By Emma West
Do you commute to an internship each day? What’s your go-to off-campus hangout spot? How do you get around when you leave Foggy Bottom?
DC is a very walkable, bike-friendly city, but when it’s 90 degrees outside or you’re in a hurry to get somewhere, you might ditch your bike (or scooter!) in favor of a Lyft, the free Circulator bus, or Metro. There are many ways to get around the city, some better for the environment than others—so let’s take a moment to think about how sustainability plays into your daily transportation habits.
The transportation sector currently accounts for the largest percentage of greenhouse gas emissions in the United States at about 30%. Now more than ever, low-carbon transportation needs to be a priority as cities and states turn to real solutions to fight climate change. And there's no doubt that climate change is affecting all of us in the DC region. According to the EPA, "The region has warmed by more than two degrees (F) in the last century, hot days and heavy rainstorms are more frequent, and the tidal Potomac is rising about one inch every eight years." (To read more about the impact of climate change on the District, check out this fact sheet.)
But don’t get too discouraged: you can make a difference! The easiest and most impactful choice you can make each day to live a more sustainable lifestyle is to leave your car at home, forget about your ride-hailing app, and, instead, hop on a Capital Bikeshare bike, get some extra exercise by walking, or take Metro.
Did you know that each trip you take on Metrorail produces 40% less CO2 than taking the same trip in a car? Each year, Metro riders avoid emissions equal to 370,000 metric tons of CO2—an amount equivalent to the emissions from 41 million gallons of gasoline.
And while public transit is already an efficient low-carbon mode of transportation, Metro is committed to making its internal operations even more sustainable. Since 2014, Metro has become approximately 6% more efficient, using less energy and fuel per vehicle mile.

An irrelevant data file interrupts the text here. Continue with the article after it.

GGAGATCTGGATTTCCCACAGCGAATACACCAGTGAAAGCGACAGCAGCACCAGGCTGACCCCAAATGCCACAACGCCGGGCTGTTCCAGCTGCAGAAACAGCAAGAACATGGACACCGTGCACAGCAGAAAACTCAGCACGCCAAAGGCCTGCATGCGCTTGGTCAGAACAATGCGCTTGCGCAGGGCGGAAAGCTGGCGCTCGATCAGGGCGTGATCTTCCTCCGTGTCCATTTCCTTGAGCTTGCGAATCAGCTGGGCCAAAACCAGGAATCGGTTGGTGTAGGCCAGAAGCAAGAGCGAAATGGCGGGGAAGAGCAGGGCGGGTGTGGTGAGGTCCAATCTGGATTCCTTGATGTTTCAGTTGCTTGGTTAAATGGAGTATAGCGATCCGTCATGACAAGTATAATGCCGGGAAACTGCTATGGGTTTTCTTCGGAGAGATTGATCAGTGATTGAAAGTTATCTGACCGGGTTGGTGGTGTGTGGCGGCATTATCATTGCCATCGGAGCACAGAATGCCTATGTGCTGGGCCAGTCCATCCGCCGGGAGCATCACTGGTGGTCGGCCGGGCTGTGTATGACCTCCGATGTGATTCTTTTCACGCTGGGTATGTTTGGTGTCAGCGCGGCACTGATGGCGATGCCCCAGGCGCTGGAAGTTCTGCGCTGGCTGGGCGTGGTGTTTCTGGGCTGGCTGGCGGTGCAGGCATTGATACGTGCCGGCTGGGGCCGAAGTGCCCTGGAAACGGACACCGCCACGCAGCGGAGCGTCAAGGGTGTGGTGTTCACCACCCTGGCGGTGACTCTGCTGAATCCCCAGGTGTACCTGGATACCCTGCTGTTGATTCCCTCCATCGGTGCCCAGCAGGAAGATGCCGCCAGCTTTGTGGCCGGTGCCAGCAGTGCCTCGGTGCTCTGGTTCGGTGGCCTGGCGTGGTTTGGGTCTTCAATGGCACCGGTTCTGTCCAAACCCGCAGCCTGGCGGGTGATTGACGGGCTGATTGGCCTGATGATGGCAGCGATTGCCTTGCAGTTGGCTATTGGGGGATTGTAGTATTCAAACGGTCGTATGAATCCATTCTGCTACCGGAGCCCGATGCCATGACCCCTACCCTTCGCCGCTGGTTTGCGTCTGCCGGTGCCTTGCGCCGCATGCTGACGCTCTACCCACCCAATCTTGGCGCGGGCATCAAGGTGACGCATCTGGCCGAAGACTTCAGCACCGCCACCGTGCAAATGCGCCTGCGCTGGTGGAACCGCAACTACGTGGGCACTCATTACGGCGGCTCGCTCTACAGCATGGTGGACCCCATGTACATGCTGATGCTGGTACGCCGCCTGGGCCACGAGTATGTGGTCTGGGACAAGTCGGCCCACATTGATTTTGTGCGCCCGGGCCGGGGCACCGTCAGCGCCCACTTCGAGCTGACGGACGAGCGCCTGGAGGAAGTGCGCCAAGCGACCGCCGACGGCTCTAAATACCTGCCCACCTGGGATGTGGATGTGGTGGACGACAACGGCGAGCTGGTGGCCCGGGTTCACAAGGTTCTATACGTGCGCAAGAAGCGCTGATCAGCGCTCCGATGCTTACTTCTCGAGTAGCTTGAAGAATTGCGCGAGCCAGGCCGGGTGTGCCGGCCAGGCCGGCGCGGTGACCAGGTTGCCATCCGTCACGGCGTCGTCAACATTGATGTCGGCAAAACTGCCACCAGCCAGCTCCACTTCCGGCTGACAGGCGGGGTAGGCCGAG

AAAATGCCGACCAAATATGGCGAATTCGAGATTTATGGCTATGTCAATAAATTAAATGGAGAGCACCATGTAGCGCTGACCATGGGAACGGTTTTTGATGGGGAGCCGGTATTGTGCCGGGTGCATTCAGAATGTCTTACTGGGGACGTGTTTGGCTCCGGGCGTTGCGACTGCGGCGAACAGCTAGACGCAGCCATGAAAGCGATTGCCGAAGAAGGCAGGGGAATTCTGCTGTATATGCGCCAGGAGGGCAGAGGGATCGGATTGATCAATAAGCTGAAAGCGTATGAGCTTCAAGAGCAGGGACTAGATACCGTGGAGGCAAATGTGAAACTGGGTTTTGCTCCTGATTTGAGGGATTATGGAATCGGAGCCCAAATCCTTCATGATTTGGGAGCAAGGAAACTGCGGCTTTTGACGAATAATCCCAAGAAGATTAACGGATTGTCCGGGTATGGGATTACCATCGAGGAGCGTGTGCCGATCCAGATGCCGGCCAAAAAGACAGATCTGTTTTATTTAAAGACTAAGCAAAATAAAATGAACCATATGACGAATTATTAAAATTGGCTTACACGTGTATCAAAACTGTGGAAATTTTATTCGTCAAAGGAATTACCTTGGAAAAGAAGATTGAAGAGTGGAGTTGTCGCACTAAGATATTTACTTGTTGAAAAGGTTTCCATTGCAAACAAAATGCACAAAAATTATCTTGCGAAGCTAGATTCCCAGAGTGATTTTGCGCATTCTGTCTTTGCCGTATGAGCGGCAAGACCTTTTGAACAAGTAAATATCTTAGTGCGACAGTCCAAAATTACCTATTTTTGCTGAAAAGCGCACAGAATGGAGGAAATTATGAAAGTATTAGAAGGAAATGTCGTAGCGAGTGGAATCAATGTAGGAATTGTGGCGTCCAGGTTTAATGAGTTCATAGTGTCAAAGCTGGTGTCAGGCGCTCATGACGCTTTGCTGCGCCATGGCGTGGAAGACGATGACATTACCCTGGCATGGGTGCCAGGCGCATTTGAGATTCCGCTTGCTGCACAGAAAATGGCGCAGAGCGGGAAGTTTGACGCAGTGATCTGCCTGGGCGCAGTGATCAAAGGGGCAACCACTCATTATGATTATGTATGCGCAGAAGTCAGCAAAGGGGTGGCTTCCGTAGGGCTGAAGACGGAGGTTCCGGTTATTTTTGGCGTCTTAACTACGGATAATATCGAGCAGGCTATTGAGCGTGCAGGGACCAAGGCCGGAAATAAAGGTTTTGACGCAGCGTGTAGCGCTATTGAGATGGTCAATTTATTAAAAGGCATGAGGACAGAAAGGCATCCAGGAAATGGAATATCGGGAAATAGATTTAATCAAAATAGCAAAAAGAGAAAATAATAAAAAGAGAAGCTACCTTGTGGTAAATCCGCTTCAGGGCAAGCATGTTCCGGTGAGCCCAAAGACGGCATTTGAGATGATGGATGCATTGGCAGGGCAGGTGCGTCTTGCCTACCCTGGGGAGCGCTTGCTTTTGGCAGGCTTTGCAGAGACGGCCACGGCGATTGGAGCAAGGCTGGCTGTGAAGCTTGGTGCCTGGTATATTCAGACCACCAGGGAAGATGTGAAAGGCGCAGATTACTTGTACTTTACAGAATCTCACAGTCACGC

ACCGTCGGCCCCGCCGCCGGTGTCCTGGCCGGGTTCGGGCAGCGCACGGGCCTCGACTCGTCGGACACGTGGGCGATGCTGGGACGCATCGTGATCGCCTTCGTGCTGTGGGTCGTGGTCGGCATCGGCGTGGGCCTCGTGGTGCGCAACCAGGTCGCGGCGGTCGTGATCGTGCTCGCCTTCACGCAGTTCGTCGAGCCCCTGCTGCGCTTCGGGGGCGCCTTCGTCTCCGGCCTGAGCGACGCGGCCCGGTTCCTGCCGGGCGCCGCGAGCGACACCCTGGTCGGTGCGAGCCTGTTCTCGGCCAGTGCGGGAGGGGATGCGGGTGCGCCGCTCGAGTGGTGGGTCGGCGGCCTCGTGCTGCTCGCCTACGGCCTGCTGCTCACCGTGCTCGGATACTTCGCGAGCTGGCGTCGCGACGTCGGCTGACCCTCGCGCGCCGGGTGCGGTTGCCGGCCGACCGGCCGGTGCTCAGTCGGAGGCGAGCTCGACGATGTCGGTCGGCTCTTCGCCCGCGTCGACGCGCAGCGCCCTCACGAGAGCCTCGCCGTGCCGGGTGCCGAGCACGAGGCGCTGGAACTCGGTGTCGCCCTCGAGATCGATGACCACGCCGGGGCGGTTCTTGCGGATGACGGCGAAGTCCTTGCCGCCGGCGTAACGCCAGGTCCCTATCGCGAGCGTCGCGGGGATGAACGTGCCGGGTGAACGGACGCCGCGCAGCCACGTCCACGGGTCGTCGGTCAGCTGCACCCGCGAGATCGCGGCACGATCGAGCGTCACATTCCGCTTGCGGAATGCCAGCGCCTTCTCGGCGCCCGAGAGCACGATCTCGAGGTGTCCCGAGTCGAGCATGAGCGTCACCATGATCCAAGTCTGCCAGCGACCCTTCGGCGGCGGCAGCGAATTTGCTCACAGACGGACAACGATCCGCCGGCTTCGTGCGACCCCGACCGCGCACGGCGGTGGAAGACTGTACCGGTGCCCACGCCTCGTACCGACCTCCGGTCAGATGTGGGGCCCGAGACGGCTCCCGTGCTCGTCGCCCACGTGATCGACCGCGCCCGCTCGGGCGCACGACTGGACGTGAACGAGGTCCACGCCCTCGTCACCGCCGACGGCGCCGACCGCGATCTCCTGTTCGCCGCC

Some exciting initiatives underway include:
- Lighting: Upgrading all station and facility lighting to energy-efficient light-emitting diode (LED)
- Regenerative Braking: Integrating braking energy recovery into traction power upgrades
- Service Improvements: Investing in modern fare payment technology, developing an electric bus strategy, and strengthening the regional bus network
- Leadership in Energy and Environmental Design (LEED): Designing all new and significantly renovated facilities to meet LEED Platinum standards
- Solar: Designating four station parking lots/garage rooftops for renewable energy development that will produce 7–9MW of power
About the Author: Emma West is an alumna of GWU and proud 2017 graduate of the Sustainability minor. Despite always having been passionate about environmental issues, it wasn’t until she landed an internship at Metro through the DC Sustainable Energy Utility that she truly embraced public transit for its role in fighting climate change. Emma works in the Office of Sustainability at Metro, tracking energy data and supporting project managers to quantify and implement energy efficiency projects across the organization. If you, like Emma, never knew Metro had a sustainability office and are interested in internship opportunities, or are just curious about what it is like to work in the transit industry, you can reach out by email at Metro_Sustainability@wmata.com